What is a type specimen?
A type specimen is a preserved specimen designated as a permanent reference for a new species, new genus or some other taxon. The type is the first specimen bearing the new scientific name, and the one true example of the species. Since they are considered permanent reference specimens, types are the most important specimens in a herbarium; they anchor their species.
The requirement for a type specimen is just one of the many rules for describing a new species. When a taxonomist publishes the description of new species of fungi in a journal article or book, he/she must follow rules set down in the International Code of Nomenclature for algae, fungi, and plants.
What does a type specimen look like?
A type specimen usually does not look any different than any other dried herbarium specimen in a paper packet. Some herbaria store their types in a special cabinet or put colored labels on them, but often they are interspersed within the collections as they are in CUP.
CUP holdings of type specimens
Since CUP is a major mycological herbarium, many researchers decide to deposit their types here. We have many types of a very wide variety of fungi — including mushrooms, cup fungi and anamorphic fungi — from all over the world.
Types can be hard to find in the herbarium. Sometimes they're not marked as types. At CUP, our specimens are not taxonomically filed as they are in most other herbaria. The curator sometimes has to do some literature sleuthing to discover whether a specimen is an unmarked type.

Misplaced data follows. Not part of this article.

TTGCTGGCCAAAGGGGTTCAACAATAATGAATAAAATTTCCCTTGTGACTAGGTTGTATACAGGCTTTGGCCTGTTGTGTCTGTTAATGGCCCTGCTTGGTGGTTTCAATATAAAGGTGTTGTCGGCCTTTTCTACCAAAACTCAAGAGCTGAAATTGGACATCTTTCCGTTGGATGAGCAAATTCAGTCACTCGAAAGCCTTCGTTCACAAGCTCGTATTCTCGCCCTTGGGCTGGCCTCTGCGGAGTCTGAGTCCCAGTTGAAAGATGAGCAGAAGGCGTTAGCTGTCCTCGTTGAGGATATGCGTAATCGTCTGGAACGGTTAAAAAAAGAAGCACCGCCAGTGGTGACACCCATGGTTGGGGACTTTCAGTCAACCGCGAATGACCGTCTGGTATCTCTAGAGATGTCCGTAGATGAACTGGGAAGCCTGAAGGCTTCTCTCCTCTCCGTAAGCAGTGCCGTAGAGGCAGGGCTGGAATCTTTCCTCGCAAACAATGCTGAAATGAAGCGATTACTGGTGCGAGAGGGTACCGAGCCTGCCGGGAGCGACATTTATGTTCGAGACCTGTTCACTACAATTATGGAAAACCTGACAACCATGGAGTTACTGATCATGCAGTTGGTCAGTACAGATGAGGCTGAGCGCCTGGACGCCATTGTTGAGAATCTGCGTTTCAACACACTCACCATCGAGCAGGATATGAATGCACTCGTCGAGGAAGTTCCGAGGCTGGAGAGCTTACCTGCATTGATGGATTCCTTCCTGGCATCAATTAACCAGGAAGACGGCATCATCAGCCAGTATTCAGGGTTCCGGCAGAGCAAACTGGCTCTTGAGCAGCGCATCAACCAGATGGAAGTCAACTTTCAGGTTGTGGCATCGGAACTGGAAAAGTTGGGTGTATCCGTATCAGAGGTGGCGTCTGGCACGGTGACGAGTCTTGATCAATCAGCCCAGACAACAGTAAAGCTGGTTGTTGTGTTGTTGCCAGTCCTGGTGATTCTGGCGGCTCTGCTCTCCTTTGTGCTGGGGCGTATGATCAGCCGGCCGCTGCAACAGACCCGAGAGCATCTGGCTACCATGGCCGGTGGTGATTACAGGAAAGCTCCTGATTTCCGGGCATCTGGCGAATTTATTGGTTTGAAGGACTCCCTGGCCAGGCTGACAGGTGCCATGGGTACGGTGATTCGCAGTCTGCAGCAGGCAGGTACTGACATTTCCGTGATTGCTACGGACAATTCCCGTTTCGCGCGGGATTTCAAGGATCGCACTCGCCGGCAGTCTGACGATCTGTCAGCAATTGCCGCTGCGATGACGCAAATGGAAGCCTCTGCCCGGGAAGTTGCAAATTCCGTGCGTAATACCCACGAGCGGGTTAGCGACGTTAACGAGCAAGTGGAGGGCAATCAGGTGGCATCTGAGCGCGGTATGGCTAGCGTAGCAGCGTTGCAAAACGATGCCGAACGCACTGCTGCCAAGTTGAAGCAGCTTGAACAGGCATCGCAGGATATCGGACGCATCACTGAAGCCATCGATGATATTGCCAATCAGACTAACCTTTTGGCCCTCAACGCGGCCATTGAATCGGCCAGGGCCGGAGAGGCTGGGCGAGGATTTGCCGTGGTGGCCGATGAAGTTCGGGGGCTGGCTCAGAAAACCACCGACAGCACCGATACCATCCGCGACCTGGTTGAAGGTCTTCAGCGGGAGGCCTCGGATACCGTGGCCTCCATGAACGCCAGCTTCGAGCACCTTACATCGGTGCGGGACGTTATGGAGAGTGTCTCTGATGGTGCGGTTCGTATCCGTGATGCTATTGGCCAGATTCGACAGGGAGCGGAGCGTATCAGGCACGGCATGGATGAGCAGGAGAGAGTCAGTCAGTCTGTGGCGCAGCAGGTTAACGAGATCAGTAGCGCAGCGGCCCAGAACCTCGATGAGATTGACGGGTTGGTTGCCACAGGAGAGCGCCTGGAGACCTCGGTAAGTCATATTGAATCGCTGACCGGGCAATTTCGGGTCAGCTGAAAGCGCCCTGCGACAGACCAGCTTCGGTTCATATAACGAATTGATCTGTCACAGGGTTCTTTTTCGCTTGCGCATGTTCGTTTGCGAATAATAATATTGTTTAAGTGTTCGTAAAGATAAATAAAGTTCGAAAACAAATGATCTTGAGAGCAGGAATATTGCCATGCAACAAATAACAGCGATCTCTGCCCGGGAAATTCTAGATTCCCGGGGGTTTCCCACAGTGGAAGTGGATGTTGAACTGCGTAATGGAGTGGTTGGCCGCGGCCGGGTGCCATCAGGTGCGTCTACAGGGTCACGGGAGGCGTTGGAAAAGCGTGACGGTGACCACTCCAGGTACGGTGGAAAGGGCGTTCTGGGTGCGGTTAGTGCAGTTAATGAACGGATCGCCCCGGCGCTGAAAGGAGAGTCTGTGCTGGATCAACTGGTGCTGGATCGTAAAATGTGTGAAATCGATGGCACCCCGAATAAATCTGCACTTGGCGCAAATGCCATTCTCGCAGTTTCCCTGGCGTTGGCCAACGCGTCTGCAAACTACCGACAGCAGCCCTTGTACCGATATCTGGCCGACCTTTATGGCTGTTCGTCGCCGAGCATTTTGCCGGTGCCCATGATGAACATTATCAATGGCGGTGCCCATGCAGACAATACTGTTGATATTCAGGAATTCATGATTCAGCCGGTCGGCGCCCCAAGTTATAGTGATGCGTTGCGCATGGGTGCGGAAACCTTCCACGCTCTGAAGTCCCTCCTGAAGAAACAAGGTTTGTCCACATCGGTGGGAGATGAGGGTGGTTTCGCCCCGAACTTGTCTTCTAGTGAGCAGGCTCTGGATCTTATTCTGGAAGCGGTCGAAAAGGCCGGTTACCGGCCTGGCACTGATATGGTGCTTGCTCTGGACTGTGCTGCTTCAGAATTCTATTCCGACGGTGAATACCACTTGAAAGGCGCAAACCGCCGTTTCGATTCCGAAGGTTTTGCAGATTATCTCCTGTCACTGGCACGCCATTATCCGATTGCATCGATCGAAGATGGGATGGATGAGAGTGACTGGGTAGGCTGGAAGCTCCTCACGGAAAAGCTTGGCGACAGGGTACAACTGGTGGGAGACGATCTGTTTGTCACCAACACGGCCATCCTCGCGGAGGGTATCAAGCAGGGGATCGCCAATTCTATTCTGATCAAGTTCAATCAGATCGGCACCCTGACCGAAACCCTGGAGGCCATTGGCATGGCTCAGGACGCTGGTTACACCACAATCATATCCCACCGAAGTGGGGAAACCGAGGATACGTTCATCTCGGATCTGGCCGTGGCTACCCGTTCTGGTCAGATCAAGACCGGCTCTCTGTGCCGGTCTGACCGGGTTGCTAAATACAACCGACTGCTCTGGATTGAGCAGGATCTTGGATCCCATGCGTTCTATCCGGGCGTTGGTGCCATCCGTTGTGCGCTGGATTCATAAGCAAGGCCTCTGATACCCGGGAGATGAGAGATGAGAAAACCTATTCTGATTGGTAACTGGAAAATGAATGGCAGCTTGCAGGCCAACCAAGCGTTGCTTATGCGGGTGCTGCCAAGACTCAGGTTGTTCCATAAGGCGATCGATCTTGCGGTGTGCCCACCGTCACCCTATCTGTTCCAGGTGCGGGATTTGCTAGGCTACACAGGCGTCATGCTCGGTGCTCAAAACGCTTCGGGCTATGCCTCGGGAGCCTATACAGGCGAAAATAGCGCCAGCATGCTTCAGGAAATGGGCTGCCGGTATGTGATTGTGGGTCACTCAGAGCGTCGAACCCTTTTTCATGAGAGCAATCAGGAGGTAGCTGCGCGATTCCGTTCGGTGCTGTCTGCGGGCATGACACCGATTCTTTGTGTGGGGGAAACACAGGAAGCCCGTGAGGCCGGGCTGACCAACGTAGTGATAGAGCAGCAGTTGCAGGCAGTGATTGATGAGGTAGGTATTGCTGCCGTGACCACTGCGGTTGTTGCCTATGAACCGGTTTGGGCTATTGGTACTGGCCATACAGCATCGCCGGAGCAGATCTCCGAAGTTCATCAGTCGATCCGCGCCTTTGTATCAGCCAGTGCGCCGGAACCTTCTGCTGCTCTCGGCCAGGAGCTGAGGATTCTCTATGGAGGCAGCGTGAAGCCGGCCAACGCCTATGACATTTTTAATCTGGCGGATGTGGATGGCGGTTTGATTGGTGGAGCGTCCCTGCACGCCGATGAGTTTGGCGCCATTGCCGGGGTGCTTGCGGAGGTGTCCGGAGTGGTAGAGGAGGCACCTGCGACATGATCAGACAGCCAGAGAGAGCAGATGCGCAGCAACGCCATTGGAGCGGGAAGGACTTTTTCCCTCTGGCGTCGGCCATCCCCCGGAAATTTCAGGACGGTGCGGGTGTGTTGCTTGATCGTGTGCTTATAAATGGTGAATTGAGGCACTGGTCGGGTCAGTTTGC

The CUP herbarium collections are very important because we have many type specimens that are represented nowhere else.
How many do we have?
CUP holds over 7,000 types, each with its own story. Read about a few of them in our Type Gallery.
Gallery of type stories
Amanita flavoconia, one of the most common Amanitas on the east coast, didn't even have a name until 1902.
Rhytisma americanum, the fungus that causes tar spot of North American red and silver maples, was first recognized and described by Hudler and Banik.
Amanita cylindrispora was represented by several syntypes — that's too many. The job of selecting a single type specimen fell to R.E. Tulloss.
In September 1987, R.P. Korf, T. Iturriaga and W.Y. Zhuang forayed to France to replace the lost type of Pithyella hamata.
What in the world are kleptotypes and what does E.J. Durand have to do with them?